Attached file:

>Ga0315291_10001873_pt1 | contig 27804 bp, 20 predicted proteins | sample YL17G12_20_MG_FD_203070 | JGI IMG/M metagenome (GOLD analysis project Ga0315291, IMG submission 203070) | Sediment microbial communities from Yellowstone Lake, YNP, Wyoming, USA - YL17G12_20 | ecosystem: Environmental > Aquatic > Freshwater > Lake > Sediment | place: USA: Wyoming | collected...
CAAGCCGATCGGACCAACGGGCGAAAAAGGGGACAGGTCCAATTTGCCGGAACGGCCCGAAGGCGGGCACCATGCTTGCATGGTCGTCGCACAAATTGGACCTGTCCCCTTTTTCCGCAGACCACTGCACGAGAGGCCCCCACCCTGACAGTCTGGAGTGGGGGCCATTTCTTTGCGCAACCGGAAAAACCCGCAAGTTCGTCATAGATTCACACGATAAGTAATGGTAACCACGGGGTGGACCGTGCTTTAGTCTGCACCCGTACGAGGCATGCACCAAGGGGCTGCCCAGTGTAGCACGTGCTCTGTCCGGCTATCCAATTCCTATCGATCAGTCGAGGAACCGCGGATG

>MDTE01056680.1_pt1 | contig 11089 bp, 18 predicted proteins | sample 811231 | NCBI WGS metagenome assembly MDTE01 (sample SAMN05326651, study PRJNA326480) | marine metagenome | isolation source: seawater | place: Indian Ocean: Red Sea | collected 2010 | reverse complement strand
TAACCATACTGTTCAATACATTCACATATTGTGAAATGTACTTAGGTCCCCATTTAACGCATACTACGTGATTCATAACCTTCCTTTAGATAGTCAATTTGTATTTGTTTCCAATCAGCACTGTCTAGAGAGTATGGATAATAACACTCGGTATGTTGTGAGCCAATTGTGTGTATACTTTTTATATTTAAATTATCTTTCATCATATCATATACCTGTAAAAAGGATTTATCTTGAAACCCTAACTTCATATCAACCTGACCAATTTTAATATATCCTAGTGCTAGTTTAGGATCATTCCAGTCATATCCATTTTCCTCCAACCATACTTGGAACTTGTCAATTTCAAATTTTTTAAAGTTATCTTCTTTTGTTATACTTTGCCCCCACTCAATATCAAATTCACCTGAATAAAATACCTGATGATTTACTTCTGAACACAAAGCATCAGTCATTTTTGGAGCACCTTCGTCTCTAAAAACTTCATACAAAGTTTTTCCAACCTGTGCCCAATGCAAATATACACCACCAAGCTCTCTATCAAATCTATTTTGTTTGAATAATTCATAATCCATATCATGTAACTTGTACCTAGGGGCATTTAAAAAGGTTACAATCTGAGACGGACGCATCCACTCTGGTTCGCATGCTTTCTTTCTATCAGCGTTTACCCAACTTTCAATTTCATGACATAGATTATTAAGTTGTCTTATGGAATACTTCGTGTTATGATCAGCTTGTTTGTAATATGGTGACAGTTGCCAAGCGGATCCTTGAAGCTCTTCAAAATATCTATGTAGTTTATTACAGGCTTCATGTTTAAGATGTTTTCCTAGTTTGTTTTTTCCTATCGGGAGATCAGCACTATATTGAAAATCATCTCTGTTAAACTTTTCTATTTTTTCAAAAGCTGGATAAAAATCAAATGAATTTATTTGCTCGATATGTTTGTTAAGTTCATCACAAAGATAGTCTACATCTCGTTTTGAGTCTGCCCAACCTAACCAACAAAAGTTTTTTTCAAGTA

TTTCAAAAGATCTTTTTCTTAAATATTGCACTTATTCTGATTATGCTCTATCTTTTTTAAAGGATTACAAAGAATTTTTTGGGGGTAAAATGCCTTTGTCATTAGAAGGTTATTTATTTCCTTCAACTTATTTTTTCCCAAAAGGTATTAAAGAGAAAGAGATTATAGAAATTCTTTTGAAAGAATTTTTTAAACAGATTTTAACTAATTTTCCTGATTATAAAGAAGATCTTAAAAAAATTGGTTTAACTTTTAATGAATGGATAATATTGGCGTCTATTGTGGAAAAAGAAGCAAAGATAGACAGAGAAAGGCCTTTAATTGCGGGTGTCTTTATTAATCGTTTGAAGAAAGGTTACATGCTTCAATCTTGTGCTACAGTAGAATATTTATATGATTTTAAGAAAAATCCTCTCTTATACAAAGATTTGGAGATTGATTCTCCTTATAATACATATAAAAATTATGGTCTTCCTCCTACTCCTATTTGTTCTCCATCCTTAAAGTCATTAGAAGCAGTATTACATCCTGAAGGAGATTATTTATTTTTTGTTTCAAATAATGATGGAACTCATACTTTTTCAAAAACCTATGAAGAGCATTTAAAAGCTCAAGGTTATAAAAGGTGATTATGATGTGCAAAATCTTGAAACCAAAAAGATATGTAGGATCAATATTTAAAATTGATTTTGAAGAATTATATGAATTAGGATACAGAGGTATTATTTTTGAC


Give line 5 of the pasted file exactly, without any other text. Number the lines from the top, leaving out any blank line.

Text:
TTTCAAAAGATCTTTTTCTTAAATATTGCACTTATTCTGATTATGCTCTATCTTTTTTAAAGGATTACAAAGAATTTTTTGGGGGTAAAATGCCTTTGTCATTAGAAGGTTATTTATTTCCTTCAACTTATTTTTTCCCAAAAGGTATTAAAGAGAAAGAGATTATAGAAATTCTTTTGAAAGAATTTTTTAAACAGATTTTAACTAATTTTCCTGATTATAAAGAAGATCTTAAAAAAATTGGTTTAACTTTTAATGAATGGATAATATTGGCGTCTATTGTGGAAAAAGAAGCAAAGATAGACAGAGAAAGGCCTTTAATTGCGGGTGTCTTTATTAATCGTTTGAAGAAAGGTTACATGCTTCAATCTTGTGCTACAGTAGAATATTTATATGATTTTAAGAAAAATCCTCTCTTATACAAAGATTTGGAGATTGATTCTCCTTATAATACATATAAAAATTATGGTCTTCCTCCTACTCCTATTTGTTCTCCATCCTTAAAGTCATTAGAAGCAGTATTACATCCTGAAGGAGATTATTTATTTTTTGTTTCAAATAATGATGGAACTCATACTTTTTCAAAAACCTATGAAGAGCATTTAAAAGCTCAAGGTTATAAAAGGTGATTATGATGTGCAAAATCTTGAAACCAAAAAGATATGTAGGATCAATATTTAAAATTGATTTTGAAGAATTATATGAATTAGGATACAGAGGTATTATTTTTGAC